Richard Schwartz began his career as a family therapist and an academic at the University of Illinois at Chicago. There he discovered that family therapy alone did not achieve full symptom relief and in asking patients why, he learned that they were plagued by what they called “parts.” These patients became his teachers as they described how their parts formed networks of inner relationship that resembled the families he had been working with. He also found that as they focused on and, thereby, separated from their parts, they would shift into a state characterized by qualities like curiosity, calm, confidence and compassion. He called that inner essence the Self and was amazed to find it even in severely diagnosed and traumatized patients. From these explorations the Internal Family Systems (IFS) model was born in the early 1980s.
IFS is now evidence-based and has become a widely-used form of psychotherapy, particularly with trauma. It provides a non-pathologizing, optimistic, and empowering perspective and a practical and effective set of techniques for working with individuals, couples, families, and more recently, corporations and and classrooms.
In 2013 Schwartz left the Chicago area and now lives in Brookline, MA where is on the faculty of the Department of Psychiatry at Harvard Medical School.
Wednesday 23 June
Introduction to Internal Family Systems Model (IFS)
IFS is a transformative, evidence-based psychotherapy that helps people heal by accessing and loving their protective and wounded inner parts. We believe the mind is naturally multiple and that is a good thing. Just like members of a family, inner parts are forced from their valuable states into extreme roles within us. We also all have a core Self, Self is in everyone. It can't be damaged, it knows how to heal. By helping first access their Self and, from that core, come to understand and heal their parts, IFS creates inner and outer connectedness. Richard is the Founder of IFS and will present on how IFS can heal and bring relaxation to help treat inner traumas.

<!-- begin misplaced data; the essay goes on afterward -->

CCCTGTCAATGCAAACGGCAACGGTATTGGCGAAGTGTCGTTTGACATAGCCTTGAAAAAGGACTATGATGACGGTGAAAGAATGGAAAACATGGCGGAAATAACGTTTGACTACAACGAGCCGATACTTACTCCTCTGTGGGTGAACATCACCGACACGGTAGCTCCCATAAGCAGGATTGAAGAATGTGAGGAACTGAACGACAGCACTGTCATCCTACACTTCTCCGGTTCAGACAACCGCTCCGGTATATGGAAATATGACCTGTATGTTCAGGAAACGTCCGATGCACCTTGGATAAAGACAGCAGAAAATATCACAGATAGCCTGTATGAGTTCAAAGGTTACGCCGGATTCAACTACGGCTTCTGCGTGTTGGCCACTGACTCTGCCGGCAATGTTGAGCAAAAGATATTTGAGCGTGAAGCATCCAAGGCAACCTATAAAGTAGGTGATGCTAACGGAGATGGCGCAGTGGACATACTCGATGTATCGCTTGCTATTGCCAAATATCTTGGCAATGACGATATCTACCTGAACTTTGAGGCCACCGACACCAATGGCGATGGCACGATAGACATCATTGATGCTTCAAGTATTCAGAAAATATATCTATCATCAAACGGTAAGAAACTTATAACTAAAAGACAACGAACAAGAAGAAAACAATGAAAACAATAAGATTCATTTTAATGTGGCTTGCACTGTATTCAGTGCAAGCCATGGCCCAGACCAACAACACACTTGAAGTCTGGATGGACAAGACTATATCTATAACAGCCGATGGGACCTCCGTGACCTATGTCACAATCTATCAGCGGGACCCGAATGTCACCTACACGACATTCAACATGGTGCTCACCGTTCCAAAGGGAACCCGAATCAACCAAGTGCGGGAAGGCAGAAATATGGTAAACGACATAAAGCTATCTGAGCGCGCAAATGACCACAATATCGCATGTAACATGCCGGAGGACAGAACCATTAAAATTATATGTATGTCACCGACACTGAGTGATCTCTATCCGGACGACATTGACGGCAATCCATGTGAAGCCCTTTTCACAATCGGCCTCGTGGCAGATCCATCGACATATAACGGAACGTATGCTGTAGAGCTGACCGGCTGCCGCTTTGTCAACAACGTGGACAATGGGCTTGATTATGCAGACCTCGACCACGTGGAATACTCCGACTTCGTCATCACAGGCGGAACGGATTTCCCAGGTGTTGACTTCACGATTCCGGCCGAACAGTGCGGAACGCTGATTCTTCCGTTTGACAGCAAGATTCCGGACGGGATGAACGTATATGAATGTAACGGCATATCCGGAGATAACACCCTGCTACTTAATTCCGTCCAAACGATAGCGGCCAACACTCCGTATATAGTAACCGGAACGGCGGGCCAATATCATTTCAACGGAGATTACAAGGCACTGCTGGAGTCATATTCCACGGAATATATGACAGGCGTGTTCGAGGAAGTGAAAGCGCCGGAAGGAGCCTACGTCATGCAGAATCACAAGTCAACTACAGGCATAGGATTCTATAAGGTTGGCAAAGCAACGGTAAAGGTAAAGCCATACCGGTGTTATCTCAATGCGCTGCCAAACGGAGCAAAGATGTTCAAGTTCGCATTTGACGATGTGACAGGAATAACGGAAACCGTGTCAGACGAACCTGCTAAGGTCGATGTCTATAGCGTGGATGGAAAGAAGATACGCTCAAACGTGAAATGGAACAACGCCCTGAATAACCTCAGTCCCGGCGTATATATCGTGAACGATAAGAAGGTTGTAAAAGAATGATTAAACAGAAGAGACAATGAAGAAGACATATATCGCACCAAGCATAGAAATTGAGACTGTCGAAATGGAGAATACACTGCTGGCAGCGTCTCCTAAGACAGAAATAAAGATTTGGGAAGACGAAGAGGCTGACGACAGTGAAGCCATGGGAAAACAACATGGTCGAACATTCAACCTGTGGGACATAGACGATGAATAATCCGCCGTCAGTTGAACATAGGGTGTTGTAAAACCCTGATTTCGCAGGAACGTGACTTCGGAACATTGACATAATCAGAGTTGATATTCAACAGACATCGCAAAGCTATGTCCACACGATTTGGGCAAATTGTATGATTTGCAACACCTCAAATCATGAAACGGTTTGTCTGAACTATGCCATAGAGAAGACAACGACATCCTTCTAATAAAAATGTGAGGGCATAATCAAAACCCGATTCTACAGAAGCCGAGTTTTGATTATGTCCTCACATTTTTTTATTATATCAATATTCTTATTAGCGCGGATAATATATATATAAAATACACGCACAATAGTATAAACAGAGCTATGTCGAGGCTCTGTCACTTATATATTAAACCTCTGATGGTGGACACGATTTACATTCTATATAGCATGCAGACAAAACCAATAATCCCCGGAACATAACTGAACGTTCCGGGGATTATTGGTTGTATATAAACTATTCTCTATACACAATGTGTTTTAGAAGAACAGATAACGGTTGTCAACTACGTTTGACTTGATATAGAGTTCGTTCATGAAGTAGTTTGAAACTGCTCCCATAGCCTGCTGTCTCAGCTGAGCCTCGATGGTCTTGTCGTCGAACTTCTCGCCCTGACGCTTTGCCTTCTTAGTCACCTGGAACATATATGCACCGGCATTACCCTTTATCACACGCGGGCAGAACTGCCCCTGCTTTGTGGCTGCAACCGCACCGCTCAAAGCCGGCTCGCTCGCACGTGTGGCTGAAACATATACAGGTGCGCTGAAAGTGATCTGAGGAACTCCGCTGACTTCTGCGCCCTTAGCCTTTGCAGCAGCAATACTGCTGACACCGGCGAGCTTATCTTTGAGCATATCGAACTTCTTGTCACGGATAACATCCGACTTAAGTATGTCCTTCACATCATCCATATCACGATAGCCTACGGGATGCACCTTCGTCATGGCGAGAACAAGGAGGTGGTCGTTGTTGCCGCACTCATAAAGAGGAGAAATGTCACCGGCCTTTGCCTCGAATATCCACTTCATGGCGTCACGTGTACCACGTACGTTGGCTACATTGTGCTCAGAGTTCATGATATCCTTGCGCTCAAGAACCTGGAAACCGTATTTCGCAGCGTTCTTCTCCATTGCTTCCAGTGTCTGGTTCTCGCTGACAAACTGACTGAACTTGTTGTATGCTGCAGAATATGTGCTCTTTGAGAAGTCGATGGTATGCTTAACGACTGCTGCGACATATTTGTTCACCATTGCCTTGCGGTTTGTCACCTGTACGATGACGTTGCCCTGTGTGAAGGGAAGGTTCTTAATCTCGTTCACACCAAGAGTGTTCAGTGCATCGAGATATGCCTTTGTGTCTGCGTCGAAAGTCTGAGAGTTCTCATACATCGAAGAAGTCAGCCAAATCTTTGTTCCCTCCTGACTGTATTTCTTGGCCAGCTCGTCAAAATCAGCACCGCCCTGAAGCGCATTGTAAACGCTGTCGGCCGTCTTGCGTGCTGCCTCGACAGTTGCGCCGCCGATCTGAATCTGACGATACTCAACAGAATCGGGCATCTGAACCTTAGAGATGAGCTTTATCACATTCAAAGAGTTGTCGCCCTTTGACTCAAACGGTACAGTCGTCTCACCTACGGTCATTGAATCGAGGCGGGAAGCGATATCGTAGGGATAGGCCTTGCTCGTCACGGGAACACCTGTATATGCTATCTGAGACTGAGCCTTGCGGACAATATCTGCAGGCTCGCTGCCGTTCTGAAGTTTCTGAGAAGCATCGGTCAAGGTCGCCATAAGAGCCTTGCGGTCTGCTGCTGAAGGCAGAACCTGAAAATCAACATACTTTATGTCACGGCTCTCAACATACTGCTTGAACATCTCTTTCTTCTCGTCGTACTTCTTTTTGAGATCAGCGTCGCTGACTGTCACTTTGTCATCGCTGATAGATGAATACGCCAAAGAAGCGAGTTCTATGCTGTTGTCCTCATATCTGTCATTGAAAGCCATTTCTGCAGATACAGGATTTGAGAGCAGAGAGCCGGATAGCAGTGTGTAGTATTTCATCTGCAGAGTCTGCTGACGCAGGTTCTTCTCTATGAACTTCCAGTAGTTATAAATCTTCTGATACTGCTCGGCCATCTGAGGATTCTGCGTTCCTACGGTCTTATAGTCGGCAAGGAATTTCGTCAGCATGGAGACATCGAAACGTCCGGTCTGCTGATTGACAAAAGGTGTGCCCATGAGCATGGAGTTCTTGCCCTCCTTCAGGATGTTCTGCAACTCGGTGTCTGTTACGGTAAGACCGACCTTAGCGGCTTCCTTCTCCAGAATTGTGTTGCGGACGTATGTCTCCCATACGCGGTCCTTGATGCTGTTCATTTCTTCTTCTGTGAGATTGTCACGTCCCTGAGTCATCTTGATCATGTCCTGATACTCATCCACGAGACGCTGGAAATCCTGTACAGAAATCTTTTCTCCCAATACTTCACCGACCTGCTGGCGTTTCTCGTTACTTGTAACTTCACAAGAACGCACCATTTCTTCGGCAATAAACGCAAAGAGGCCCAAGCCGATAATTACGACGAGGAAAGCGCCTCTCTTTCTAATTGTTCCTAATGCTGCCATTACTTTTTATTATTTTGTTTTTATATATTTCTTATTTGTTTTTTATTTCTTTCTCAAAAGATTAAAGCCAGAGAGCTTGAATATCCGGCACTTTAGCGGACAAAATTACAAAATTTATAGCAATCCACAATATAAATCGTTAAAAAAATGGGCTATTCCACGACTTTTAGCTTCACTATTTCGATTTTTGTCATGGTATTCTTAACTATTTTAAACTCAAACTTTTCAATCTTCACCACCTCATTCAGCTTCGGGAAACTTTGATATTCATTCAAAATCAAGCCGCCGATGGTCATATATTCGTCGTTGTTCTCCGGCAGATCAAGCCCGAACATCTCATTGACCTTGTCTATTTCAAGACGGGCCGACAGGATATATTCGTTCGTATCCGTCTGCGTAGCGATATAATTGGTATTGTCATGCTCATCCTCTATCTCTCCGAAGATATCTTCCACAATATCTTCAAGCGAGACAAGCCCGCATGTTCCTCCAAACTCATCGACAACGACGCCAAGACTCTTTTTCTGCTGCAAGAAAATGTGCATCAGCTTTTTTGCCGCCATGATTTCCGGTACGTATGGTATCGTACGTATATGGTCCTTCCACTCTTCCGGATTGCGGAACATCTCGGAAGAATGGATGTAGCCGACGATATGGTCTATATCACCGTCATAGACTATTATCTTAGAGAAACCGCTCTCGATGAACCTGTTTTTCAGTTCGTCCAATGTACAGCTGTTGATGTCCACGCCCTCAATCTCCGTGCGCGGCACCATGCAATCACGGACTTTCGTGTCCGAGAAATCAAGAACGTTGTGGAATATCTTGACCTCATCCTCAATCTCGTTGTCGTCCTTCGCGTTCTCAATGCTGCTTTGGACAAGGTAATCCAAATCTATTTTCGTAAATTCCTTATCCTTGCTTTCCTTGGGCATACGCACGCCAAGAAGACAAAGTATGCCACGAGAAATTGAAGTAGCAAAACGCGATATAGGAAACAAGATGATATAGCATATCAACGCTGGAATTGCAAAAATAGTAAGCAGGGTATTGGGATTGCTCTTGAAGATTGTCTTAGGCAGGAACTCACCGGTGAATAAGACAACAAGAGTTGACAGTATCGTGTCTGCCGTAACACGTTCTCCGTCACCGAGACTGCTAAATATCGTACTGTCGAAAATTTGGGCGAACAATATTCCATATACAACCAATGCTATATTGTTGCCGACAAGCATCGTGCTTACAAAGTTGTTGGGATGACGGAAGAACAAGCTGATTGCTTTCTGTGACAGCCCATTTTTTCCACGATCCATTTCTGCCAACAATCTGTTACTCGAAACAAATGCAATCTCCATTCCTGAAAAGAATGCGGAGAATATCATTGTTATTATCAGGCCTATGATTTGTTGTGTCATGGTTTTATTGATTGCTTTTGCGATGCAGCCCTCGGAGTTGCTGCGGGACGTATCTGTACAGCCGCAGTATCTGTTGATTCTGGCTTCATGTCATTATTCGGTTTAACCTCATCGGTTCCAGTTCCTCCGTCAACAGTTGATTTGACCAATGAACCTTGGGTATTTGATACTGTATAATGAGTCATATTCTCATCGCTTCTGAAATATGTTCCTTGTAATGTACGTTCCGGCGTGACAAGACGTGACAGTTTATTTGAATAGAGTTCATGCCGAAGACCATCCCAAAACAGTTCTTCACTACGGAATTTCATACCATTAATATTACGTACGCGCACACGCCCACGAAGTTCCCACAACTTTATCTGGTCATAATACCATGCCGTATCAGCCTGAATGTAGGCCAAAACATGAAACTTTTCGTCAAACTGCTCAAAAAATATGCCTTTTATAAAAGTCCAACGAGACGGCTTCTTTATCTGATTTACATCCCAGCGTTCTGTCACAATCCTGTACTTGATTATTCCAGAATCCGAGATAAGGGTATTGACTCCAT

Wednesday 23 June
Q & A Session
Richard Schwartz earned his Ph.D. in Marriage and Family Therapy from Purdue University, after which he began a long association with the Institute for Juvenile Research at the University of Illinois at Chicago, and more recently at The Family Institute at Northwestern University, attaining the status of Associate Professor at both institutions. He is co-author, with Michael Nichols, of Family Therapy: Concepts and Methods, the most widely used family therapy text in the United States.
Dr. Schwartz developed Internal Family Systems in response to clients’ descriptions of experiencing various parts–many extreme–within themselves. He noticed that when these parts felt safe and had their concerns addressed, they were less disruptive and would accede to the wise leadership of what Dr. Schwartz came to call the “Self.” In developing IFS, he recognized that, as in systemic family theory, parts take on characteristic roles that help define the inner world of the client. The coordinating Self, which embodies qualities of confidence, openness, and compassion, acts as a center around which the various parts constellate.
In 2000, Richard Schwartz founded The Center for Self Leadership in Oak Park, Illinois. He is a featured speaker for many national psychotherapy organisations and a fellow of the American Association for Marriage and Family Therapy, and he serves on the editorial boards of four professional journals. He has published four books and over fifty articles about IFS. His books include Internal Family Systems Therapy, Introduction to the Internal Family Systems Model, and The Mosaic Mind (with Regina Goulding), as well as Metaframeworks (with Doug Breunlin and Betty Karrer). His most recent book is about using IFS with couples, titled You Are The One You’ve Been Waiting For, under the Trailheads imprint of The Center for Self Leadership. Dr. Schwartz lives and practices in Brookline, MA.